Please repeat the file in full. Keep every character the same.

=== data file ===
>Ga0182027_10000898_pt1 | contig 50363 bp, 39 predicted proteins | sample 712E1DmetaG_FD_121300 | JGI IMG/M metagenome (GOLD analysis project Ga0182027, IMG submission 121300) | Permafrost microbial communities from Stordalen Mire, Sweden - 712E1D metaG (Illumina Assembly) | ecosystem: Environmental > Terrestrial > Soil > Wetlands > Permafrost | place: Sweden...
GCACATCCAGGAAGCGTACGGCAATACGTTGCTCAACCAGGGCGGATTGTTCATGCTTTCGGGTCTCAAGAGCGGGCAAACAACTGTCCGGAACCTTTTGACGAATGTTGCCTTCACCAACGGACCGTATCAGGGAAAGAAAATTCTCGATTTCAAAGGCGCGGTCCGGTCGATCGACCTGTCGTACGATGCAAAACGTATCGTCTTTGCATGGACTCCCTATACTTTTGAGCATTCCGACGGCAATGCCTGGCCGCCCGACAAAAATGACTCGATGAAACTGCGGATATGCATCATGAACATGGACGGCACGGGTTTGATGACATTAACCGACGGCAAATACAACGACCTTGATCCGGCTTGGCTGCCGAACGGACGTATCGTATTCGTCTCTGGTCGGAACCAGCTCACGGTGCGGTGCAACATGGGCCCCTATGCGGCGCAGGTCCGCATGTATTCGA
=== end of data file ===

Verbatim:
>Ga0182027_10000898_pt1 | contig 50363 bp, 39 predicted proteins | sample 712E1DmetaG_FD_121300 | JGI IMG/M metagenome (GOLD analysis project Ga0182027, IMG submission 121300) | Permafrost microbial communities from Stordalen Mire, Sweden - 712E1D metaG (Illumina Assembly) | ecosystem: Environmental > Terrestrial > Soil > Wetlands > Permafrost | place: Sweden...
GCACATCCAGGAAGCGTACGGCAATACGTTGCTCAACCAGGGCGGATTGTTCATGCTTTCGGGTCTCAAGAGCGGGCAAACAACTGTCCGGAACCTTTTGACGAATGTTGCCTTCACCAACGGACCGTATCAGGGAAAGAAAATTCTCGATTTCAAAGGCGCGGTCCGGTCGATCGACCTGTCGTACGATGCAAAACGTATCGTCTTTGCATGGACTCCCTATACTTTTGAGCATTCCGACGGCAATGCCTGGCCGCCCGACAAAAATGACTCGATGAAACTGCGGATATGCATCATGAACATGGACGGCACGGGTTTGATGACATTAACCGACGGCAAATACAACGACCTTGATCCGGCTTGGCTGCCGAACGGACGTATCGTATTCGTCTCTGGTCGGAACCAGCTCACGGTGCGGTGCAACATGGGCCCCTATGCGGCGCAGGTCCGCATGTATTCGA